Classical Opera’s MOZART 250 project has reached the year 1767. Two years ago, the company embarked upon an epic, 27-year exploration of the music written by Mozart and his contemporaries exactly 250 years previously. The series will incorporate 250th anniversary performances of all Mozart’s important compositions and artistic director Ian Page tells us that as 1767 ‘was the year in which Mozart started to write more substantial works - opera, oratorio, concertos … this will be the first year of MOZART 250 in which Mozart’s own music dominates the programme’.

OPERA TODAY ARCHIVES »

Performances

Ildebrando D'Arcangelo (front) as Don Giovanni with Ievgen Orlov as the Commendatore. (Photo: Robert Millard)
09 Oct 2012

Don Giovanni, LA Opera

In our era of minimal cultural restraints Don Giovanni has been the opera of choice for presenting dissolution on stage. Rape, oral sex, drug use and urination have been portrayed to Mozart's melodies.

Don Giovanni, LA Opera

A review by Estelle Gilson

Above: Ildebrando D'Arcangelo (front) as Don Giovanni with Ievgen Orlov as the Commendatore. (Photo: Robert Millard)

 

How was the singing and conducting? It's hard to know. In such productions, the direction is the topic of interest.

Countering this trend, the Los Angeles Opera Company's second presentation of its season was a plain though not simple Don Giovanni. The production, borrowed from Lyric Opera of Chicago, was created for that company's 50th anniversary season in 2004, by the much-hailed German director Peter Stein with a view to adhering closely to Mozart's music and Da Ponte's words.

Although there's hardly an opera that doesn't — like Don Giovanni — have love, sex and death at its core, it is Da Ponte's unique libretto that has allowed this centuries old work to become a kind of touchstone of an era's cultural tastes. It's title — Il Dissoluto punito, ossia Don Giovanni — dramma giocosa — “The Profligate Punished or Don Giovanni — a playful drama” tells us that we will first see a a man's nasty behavior, then see him punished, and that we'll have a good time watching it all. And sure enough, when the curtain goes up we witness a scuffle after a probable rape, followed immediately by a murder. Subsequently we are exposed to two acts of the protagonist's unrelenting reprehensible conduct, with some laughs thrown in. At the very end we see him get his supernatural comeuppance, and are treated to a fairly merry fugue — a sort of victory song.

“I hate shows where the director is onstage,” Stein is quoted as saying. “I want to follow the intentions of the author as far as I can understand them.” And follow Mozart and Da Ponte he did. Rather than drag Don Giovanni into the 21st century, Stein's production takes its audience back to the time of the opera's creation, and allows us to see and hear what Mozart and Da Ponte were trying to tell us about the characters' words and hearts. Although Stein did not direct the Los Angeles production, director Gregory A. Fortner led the cast in a lively and well paced performance which illuminated the complex interactions between the characters.

The plain, and least attractive aspect of the production are the minimal, flat looking sets that featured occasional cutout doors and windows, and a tiny balcony that had me fearing for Donna Elvira's safety. None of it looked like it was taking place in Spain. Fortunately, the music making was bright enough to light the stage. As Don Giovanni, Ildebrando D'Arcangelo was a slim legged graceful, amoral seducer. His resounding bass-baritone, which reflected his enthusiasm for the role, faltered only once in a surprisingly listless “Fin ch' han dal vino.” Bass-baritone, David Bizic, making his American and Los Angeles debuts as Leporello, was a perfect partner. The two have played these roles opposite each other and it shows. Joshua Bloom, a young Australian bass, also was making his Los Angeles debut, was a properly bumptious Masetto. And Ievgen Orlov, yet another bass (it may surprise you to know that this dramma giocosa features four major bass baritone roles) had the requisite depth and darkness to cause chills in his last encounter with the Don. In the role of Don Ottavio, one of the more thankless in opera (two gorgeous arias, and mostly stand around) tenor Andrej Dunaev, another debutant with the company, demonstrated some lovely legato. The three female roles were equally well filled. Californian Juliana Di Giacomo, making her LA debut as Donna Anna, displayed the grim seriousness and easy coloratura necessary for the role. Finnish soprano Soile Isokoski's silken soprano and acting made her an almost lovable love stricken Donna Elvira. Mezzo Roxanna Constantinescu was appropriately pert and charming as Zerlina.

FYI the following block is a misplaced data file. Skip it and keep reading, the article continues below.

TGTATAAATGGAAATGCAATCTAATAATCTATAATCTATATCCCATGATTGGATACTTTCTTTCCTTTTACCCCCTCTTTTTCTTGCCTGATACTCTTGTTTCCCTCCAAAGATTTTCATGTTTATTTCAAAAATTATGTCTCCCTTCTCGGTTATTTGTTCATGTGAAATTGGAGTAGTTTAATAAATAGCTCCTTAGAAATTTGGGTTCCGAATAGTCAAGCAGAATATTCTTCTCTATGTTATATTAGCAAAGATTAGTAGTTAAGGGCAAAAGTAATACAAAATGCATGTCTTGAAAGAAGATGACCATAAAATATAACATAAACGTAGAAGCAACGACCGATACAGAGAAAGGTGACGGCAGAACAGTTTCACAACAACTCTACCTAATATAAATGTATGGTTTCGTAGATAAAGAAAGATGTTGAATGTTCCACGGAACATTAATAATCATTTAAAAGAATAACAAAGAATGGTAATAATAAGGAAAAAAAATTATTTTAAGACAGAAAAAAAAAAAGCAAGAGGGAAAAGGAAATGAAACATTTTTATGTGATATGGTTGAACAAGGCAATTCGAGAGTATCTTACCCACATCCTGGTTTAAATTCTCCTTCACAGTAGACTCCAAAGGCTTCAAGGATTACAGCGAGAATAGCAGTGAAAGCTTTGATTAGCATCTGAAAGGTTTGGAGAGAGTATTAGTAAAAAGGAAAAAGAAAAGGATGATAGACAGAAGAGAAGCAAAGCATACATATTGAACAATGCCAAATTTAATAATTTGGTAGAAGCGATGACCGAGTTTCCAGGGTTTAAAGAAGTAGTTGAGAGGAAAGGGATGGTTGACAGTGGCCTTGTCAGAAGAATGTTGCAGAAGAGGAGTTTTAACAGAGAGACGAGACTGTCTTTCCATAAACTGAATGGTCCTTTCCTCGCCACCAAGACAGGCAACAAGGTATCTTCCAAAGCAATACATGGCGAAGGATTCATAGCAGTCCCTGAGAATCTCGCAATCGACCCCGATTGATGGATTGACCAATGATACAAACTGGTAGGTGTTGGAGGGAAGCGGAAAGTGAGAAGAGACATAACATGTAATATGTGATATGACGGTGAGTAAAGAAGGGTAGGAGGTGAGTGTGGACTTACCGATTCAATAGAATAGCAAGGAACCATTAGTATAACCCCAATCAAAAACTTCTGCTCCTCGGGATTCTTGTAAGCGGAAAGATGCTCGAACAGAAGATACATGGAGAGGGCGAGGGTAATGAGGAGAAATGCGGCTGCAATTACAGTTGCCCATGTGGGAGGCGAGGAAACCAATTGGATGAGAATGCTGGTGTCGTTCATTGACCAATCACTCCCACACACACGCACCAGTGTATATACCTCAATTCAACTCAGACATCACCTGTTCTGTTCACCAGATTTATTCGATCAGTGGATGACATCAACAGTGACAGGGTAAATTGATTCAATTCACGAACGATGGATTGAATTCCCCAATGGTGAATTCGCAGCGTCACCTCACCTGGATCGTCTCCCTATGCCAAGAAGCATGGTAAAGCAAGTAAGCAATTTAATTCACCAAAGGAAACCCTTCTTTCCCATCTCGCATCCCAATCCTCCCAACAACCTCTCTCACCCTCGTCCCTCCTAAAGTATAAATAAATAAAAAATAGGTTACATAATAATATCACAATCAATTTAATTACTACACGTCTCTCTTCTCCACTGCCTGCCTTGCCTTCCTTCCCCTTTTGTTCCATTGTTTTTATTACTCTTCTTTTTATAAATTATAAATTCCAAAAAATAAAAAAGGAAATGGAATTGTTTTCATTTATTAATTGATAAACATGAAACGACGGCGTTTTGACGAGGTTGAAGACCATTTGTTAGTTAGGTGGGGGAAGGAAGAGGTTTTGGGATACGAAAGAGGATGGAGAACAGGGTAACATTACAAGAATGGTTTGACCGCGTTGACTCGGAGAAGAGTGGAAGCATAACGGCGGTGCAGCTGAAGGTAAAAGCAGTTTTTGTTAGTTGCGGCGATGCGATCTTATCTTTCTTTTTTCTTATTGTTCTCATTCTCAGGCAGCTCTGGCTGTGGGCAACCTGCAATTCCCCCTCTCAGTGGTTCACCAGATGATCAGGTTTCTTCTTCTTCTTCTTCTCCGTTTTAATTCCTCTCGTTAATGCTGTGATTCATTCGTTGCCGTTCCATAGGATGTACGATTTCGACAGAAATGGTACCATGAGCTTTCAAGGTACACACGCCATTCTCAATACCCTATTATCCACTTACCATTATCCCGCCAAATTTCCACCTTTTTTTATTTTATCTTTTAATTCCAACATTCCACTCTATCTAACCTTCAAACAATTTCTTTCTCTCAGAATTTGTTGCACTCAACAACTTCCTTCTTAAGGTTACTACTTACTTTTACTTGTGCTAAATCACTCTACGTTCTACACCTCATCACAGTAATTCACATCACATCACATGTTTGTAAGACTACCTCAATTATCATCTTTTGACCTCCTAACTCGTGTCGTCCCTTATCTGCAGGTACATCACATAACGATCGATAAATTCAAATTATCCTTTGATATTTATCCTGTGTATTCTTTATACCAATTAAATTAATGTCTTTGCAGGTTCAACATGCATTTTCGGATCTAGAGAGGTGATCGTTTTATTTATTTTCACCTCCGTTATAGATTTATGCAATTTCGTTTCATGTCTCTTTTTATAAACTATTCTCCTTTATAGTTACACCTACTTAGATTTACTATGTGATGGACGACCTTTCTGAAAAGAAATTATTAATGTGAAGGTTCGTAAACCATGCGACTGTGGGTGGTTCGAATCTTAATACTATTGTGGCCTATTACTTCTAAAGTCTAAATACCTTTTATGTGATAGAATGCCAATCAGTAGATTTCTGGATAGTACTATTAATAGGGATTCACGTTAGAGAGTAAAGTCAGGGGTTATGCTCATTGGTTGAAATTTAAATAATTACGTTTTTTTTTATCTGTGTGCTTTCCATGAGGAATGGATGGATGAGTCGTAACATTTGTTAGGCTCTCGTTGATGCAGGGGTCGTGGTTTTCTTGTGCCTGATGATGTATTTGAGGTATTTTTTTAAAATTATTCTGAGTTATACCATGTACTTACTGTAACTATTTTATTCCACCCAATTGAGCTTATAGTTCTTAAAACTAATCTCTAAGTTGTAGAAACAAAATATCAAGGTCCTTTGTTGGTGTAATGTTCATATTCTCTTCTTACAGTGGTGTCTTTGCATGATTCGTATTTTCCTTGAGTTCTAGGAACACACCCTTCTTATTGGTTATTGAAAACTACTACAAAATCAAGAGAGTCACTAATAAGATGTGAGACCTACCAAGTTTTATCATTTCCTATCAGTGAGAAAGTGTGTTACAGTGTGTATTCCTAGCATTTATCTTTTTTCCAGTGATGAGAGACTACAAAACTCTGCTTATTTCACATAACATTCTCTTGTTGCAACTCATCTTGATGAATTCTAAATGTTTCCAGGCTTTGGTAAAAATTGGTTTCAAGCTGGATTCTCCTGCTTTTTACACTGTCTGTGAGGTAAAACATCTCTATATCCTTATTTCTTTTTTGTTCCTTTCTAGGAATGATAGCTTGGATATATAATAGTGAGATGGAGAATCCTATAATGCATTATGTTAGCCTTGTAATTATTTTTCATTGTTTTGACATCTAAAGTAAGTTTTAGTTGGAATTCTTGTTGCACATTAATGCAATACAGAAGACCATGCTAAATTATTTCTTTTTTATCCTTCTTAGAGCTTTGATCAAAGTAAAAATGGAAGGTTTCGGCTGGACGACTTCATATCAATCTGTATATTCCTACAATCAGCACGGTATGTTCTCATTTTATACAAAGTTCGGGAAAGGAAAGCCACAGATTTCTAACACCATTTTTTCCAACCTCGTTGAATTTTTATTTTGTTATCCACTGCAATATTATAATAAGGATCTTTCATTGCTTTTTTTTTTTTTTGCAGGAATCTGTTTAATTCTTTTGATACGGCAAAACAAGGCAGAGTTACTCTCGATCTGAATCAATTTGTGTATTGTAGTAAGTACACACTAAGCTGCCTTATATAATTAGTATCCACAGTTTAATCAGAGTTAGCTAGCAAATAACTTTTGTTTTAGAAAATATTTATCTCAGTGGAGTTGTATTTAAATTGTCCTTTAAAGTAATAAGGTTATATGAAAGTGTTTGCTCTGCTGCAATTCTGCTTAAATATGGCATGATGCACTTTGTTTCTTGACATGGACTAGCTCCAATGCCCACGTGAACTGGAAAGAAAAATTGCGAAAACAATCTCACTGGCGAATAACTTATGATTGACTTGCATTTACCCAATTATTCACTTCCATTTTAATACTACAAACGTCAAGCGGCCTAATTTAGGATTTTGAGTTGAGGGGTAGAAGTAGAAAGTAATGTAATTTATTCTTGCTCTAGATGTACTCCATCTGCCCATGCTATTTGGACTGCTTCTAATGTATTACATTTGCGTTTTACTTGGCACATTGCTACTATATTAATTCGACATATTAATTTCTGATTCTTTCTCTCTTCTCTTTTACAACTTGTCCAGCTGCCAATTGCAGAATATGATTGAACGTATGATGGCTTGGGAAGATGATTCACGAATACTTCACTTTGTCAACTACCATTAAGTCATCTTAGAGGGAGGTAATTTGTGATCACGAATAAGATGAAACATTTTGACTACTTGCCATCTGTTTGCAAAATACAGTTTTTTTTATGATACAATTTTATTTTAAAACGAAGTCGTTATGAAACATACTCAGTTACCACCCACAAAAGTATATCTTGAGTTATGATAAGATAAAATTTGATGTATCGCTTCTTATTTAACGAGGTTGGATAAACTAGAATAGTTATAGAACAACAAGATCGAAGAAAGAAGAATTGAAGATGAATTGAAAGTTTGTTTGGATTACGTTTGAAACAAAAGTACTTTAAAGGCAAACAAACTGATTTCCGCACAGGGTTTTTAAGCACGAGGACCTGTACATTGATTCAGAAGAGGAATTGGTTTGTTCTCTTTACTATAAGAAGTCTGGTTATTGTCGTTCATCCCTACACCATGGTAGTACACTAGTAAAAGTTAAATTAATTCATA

DnG4235.pngLeft to right: Soile Isokoski as Donna Elvira, David Bizic as Leporello, Roxana Constantinescu as Zerlina, Joshua Bloom as Masetto, Julianna Di Giacomo as Donna Anna, Andrej Dunaev as Don Ottavio. (Photo: Robert Millard)

For all the wonderful acting and singing, one of delights I have in seeing Mozart conducted by James Conlon, is watching him lead vocal ensembles when the soloists are stage forward. Conducting without a baton, it is a joy to follow as he weaves their voices into a gleaming musical fabric.

Quibble department? Only about some excessive humor, particularly a moment when Don Giovanni and Leporello exchange clothing and comically respond to the odors of each others' garments. It's a neat touch, but causes outright audience laughter that drowns out the first phrases of Donna Elvira's “Ah taci, ingiusto core.”

I attended the September 30th performance of Don Giovanni. Performances on October 10 and 14 will be led by Plácido Domingo, with Angela Meade and Micaëla Oeste, making their Los Angeles Opera debuts as Donna Anna and Zerlina, respectively.

Estelle Gilson


Production:

Leporello:David Bizic*; Donna Anna:Julianna Di Giacomo*/Angela Meade*; Don Giovanni: Ildebrando D'Arcangelo; Commendatore:Ievgen Orlov; Don Ottavio: Andrej Dunaev; Donna Elvira:Soile Isokoski; Zerlina:Roxana Constnatinescu/Micaëla Oeste*; Masetto:Joshua Bloom*

Conductor: James Conlon/Plácido Domingo
Original Production:Peter Stein*
Diector: Gregory A. Fortner
Set Designer: Ferdinand Wögerbauer*
Costume Designer: Moidele Bickel*
Lighting Designer: Duane Schuler
Chorus Master: Grant Gershon

*Company debut

Send to a friend

Send a link to this article to a friend with an optional message.

Friend's Email Address: (required)

Your Email Address: (required)

Message (optional):